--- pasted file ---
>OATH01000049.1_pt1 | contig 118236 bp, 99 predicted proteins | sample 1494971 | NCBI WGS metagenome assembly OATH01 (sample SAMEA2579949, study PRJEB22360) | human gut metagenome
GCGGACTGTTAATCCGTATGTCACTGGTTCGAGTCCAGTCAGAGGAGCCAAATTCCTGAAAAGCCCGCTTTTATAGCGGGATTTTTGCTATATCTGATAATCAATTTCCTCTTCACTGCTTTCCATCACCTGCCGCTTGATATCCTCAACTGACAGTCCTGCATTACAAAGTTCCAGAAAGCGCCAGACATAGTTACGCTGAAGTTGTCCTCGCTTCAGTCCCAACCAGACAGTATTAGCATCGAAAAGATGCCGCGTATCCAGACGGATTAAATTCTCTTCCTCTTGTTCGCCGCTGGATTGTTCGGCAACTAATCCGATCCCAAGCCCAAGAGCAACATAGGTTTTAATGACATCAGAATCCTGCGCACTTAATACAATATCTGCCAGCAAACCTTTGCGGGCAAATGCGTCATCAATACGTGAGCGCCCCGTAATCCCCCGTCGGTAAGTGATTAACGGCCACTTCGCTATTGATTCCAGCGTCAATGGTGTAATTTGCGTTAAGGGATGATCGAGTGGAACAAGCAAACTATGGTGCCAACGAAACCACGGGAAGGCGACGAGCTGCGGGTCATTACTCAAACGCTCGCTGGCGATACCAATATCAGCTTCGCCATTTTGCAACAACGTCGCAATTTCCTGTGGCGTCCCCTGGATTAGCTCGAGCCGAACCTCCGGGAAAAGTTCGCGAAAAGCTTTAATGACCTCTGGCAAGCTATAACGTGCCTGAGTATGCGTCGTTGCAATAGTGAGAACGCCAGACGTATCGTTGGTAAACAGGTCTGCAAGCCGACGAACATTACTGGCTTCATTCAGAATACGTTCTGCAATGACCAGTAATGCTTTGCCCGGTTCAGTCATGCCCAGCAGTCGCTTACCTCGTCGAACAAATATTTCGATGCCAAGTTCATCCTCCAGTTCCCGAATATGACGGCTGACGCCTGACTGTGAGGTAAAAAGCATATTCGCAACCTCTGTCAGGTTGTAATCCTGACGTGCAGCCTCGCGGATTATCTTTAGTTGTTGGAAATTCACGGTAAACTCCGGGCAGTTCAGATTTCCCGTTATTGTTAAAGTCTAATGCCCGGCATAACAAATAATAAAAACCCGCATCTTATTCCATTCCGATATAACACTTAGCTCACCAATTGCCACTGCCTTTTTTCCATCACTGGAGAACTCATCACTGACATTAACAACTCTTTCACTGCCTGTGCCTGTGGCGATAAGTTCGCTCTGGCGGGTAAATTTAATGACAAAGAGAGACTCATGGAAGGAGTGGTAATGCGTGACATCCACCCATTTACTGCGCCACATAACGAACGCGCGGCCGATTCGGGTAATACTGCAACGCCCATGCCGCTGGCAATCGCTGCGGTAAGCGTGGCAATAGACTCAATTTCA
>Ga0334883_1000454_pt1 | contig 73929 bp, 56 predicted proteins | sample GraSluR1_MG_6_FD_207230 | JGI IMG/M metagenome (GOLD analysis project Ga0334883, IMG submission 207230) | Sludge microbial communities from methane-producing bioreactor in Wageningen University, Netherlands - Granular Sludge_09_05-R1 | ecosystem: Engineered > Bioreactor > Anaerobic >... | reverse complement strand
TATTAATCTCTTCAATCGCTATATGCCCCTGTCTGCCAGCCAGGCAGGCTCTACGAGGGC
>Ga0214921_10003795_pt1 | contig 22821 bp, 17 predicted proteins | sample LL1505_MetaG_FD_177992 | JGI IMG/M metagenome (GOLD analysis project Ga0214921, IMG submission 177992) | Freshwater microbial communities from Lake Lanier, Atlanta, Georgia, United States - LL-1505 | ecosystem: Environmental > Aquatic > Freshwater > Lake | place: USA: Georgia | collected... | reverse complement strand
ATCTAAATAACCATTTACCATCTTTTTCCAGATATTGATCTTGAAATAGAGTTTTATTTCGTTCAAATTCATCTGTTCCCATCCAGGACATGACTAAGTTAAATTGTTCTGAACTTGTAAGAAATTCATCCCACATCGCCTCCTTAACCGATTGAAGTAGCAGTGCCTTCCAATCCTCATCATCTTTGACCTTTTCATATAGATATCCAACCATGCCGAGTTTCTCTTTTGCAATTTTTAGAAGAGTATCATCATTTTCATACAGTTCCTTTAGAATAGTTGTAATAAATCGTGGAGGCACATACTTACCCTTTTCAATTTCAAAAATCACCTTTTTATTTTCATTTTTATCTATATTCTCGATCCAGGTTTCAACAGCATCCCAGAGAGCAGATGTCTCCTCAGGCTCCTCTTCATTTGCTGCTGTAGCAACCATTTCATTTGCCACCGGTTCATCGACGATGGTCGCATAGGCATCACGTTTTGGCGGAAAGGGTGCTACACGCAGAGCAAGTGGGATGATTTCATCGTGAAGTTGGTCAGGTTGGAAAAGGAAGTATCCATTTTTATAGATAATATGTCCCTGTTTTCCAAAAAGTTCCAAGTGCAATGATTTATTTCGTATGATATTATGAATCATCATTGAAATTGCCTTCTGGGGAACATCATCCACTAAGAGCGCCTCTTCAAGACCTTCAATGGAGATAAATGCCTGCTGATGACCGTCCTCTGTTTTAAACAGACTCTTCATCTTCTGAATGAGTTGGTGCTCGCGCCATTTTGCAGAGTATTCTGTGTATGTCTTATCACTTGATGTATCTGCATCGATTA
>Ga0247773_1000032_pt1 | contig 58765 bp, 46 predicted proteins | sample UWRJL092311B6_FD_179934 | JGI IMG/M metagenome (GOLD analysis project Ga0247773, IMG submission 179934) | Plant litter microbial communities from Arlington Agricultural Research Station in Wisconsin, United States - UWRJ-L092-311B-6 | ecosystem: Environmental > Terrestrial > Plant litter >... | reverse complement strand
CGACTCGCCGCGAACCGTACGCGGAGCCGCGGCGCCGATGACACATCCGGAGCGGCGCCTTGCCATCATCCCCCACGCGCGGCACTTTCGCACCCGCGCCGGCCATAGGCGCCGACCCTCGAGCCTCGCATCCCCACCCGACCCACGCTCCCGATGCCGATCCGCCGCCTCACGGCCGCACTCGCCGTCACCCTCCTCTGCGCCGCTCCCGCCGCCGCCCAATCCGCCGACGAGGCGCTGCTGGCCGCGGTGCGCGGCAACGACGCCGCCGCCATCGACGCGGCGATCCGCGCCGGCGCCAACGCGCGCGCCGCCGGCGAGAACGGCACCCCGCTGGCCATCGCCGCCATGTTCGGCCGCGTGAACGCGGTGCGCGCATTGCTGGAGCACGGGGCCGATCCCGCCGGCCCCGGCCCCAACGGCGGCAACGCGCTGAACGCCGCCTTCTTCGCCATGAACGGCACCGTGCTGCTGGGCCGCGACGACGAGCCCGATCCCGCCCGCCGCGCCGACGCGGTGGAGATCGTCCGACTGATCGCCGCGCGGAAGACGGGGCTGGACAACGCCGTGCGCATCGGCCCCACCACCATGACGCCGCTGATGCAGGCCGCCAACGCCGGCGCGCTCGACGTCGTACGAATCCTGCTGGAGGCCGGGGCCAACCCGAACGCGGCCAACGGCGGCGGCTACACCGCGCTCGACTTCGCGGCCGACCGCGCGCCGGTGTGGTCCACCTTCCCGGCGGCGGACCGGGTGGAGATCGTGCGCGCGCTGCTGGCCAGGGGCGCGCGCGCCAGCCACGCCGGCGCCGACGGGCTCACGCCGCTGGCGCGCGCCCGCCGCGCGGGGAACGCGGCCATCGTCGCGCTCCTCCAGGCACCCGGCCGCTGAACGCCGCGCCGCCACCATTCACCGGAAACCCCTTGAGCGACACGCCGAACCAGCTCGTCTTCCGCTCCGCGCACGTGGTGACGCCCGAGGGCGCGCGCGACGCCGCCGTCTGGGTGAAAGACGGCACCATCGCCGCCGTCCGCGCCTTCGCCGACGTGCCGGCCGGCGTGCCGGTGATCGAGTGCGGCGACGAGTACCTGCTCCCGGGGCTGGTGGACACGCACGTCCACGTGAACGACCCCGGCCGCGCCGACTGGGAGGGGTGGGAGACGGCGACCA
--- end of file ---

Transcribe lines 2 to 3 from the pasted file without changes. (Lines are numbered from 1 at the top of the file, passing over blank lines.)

GCGGACTGTTAATCCGTATGTCACTGGTTCGAGTCCAGTCAGAGGAGCCAAATTCCTGAAAAGCCCGCTTTTATAGCGGGATTTTTGCTATATCTGATAATCAATTTCCTCTTCACTGCTTTCCATCACCTGCCGCTTGATATCCTCAACTGACAGTCCTGCATTACAAAGTTCCAGAAAGCGCCAGACATAGTTACGCTGAAGTTGTCCTCGCTTCAGTCCCAACCAGACAGTATTAGCATCGAAAAGATGCCGCGTATCCAGACGGATTAAATTCTCTTCCTCTTGTTCGCCGCTGGATTGTTCGGCAACTAATCCGATCCCAAGCCCAAGAGCAACATAGGTTTTAATGACATCAGAATCCTGCGCACTTAATACAATATCTGCCAGCAAACCTTTGCGGGCAAATGCGTCATCAATACGTGAGCGCCCCGTAATCCCCCGTCGGTAAGTGATTAACGGCCACTTCGCTATTGATTCCAGCGTCAATGGTGTAATTTGCGTTAAGGGATGATCGAGTGGAACAAGCAAACTATGGTGCCAACGAAACCACGGGAAGGCGACGAGCTGCGGGTCATTACTCAAACGCTCGCTGGCGATACCAATATCAGCTTCGCCATTTTGCAACAACGTCGCAATTTCCTGTGGCGTCCCCTGGATTAGCTCGAGCCGAACCTCCGGGAAAAGTTCGCGAAAAGCTTTAATGACCTCTGGCAAGCTATAACGTGCCTGAGTATGCGTCGTTGCAATAGTGAGAACGCCAGACGTATCGTTGGTAAACAGGTCTGCAAGCCGACGAACATTACTGGCTTCATTCAGAATACGTTCTGCAATGACCAGTAATGCTTTGCCCGGTTCAGTCATGCCCAGCAGTCGCTTACCTCGTCGAACAAATATTTCGATGCCAAGTTCATCCTCCAGTTCCCGAATATGACGGCTGACGCCTGACTGTGAGGTAAAAAGCATATTCGCAACCTCTGTCAGGTTGTAATCCTGACGTGCAGCCTCGCGGATTATCTTTAGTTGTTGGAAATTCACGGTAAACTCCGGGCAGTTCAGATTTCCCGTTATTGTTAAAGTCTAATGCCCGGCATAACAAATAATAAAAACCCGCATCTTATTCCATTCCGATATAACACTTAGCTCACCAATTGCCACTGCCTTTTTTCCATCACTGGAGAACTCATCACTGACATTAACAACTCTTTCACTGCCTGTGCCTGTGGCGATAAGTTCGCTCTGGCGGGTAAATTTAATGACAAAGAGAGACTCATGGAAGGAGTGGTAATGCGTGACATCCACCCATTTACTGCGCCACATAACGAACGCGCGGCCGATTCGGGTAATACTGCAACGCCCATGCCGCTGGCAATCGCTGCGGTAAGCGTGGCAATAGACTCAATTTCA
>Ga0334883_1000454_pt1 | contig 73929 bp, 56 predicted proteins | sample GraSluR1_MG_6_FD_207230 | JGI IMG/M metagenome (GOLD analysis project Ga0334883, IMG submission 207230) | Sludge microbial communities from methane-producing bioreactor in Wageningen University, Netherlands - Granular Sludge_09_05-R1 | ecosystem: Engineered > Bioreactor > Anaerobic >... | reverse complement strand